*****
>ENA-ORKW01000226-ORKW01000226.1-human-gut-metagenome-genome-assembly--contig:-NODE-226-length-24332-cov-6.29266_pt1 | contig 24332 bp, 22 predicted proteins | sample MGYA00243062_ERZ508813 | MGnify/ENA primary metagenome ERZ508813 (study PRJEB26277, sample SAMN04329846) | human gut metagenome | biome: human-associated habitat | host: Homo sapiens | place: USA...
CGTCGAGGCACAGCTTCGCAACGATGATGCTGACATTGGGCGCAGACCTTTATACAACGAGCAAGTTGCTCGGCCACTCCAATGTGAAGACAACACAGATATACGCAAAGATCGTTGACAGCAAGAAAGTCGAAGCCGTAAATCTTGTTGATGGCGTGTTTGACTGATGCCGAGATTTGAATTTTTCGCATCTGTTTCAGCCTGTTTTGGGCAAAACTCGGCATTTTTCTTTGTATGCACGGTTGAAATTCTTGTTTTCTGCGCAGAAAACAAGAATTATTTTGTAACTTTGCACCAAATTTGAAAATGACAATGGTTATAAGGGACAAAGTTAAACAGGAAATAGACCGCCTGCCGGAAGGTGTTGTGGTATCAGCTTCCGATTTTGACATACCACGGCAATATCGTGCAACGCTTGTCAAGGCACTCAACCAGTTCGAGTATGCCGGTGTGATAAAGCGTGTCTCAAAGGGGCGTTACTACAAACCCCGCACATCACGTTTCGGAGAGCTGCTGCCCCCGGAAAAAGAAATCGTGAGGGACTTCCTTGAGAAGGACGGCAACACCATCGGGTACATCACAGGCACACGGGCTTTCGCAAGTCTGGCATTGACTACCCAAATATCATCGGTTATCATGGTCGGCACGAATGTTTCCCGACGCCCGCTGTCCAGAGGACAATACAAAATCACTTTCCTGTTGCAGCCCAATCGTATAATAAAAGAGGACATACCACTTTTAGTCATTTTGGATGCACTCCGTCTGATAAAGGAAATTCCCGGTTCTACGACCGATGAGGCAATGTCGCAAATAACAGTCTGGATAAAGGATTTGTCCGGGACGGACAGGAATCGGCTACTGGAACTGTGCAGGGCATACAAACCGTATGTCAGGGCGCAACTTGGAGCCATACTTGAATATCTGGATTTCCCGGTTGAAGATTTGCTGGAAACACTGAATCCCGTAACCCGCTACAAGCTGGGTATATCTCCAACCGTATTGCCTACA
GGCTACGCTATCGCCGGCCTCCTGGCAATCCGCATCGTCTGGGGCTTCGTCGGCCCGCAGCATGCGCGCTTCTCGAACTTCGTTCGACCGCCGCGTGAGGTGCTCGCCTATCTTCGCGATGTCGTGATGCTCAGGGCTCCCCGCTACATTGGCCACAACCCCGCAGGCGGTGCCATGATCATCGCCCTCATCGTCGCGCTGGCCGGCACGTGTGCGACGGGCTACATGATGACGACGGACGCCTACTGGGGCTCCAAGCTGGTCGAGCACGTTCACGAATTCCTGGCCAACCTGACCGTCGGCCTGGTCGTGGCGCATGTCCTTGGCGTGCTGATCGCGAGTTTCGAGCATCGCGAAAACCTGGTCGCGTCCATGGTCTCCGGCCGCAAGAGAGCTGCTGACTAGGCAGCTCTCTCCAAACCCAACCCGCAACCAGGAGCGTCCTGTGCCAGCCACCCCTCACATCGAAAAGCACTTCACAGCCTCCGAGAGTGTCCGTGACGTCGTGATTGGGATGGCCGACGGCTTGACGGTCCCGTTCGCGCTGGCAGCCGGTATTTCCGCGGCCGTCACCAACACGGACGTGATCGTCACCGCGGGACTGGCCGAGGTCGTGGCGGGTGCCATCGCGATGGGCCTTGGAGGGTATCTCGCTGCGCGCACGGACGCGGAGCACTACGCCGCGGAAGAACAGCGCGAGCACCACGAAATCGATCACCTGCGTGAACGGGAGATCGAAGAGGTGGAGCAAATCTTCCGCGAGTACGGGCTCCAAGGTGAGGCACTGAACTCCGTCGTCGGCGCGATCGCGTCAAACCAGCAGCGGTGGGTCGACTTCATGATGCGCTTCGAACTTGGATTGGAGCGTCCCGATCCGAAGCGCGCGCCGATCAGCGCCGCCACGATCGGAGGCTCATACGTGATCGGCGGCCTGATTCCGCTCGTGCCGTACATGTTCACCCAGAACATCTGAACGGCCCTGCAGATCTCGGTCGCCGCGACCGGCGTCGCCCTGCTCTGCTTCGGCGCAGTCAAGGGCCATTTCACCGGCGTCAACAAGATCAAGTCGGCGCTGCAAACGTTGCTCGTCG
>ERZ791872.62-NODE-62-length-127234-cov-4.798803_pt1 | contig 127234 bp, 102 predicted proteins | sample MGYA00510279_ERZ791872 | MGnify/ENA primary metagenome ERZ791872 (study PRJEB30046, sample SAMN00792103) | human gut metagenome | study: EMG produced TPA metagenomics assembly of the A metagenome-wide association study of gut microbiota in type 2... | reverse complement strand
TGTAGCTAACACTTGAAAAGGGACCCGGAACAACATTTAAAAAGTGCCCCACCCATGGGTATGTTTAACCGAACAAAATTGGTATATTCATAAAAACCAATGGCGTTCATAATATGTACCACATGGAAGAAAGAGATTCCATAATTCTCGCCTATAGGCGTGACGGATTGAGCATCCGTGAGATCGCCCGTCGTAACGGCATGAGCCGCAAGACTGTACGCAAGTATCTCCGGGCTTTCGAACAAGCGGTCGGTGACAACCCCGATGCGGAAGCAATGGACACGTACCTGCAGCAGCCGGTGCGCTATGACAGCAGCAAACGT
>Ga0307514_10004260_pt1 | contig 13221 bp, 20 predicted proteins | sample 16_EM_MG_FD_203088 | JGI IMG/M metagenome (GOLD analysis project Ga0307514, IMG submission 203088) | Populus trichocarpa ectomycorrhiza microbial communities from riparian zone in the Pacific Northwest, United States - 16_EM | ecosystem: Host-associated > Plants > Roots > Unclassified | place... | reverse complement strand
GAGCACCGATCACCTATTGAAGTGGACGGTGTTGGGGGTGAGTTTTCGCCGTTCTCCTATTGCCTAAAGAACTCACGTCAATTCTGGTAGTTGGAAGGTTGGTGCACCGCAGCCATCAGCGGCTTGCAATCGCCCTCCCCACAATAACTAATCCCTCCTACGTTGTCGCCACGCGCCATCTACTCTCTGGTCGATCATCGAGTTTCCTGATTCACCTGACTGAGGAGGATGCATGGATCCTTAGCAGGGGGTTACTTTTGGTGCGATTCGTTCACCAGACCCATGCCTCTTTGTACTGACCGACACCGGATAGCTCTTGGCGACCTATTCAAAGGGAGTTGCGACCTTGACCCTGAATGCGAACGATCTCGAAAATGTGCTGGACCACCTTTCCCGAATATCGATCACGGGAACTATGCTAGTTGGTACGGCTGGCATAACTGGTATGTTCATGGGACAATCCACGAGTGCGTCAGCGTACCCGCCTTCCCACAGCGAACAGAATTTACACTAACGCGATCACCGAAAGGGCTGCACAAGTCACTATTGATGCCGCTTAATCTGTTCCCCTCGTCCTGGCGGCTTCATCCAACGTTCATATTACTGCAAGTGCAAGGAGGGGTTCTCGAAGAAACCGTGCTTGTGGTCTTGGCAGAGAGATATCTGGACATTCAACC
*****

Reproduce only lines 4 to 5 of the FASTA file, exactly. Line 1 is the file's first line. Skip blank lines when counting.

>ERZ791872.62-NODE-62-length-127234-cov-4.798803_pt1 | contig 127234 bp, 102 predicted proteins | sample MGYA00510279_ERZ791872 | MGnify/ENA primary metagenome ERZ791872 (study PRJEB30046, sample SAMN00792103) | human gut metagenome | study: EMG produced TPA metagenomics assembly of the A metagenome-wide association study of gut microbiota in type 2... | reverse complement strand
TGTAGCTAACACTTGAAAAGGGACCCGGAACAACATTTAAAAAGTGCCCCACCCATGGGTATGTTTAACCGAACAAAATTGGTATATTCATAAAAACCAATGGCGTTCATAATATGTACCACATGGAAGAAAGAGATTCCATAATTCTCGCCTATAGGCGTGACGGATTGAGCATCCGTGAGATCGCCCGTCGTAACGGCATGAGCCGCAAGACTGTACGCAAGTATCTCCGGGCTTTCGAACAAGCGGTCGGTGACAACCCCGATGCGGAAGCAATGGACACGTACCTGCAGCAGCCGGTGCGCTATGACAGCAGCAAACGT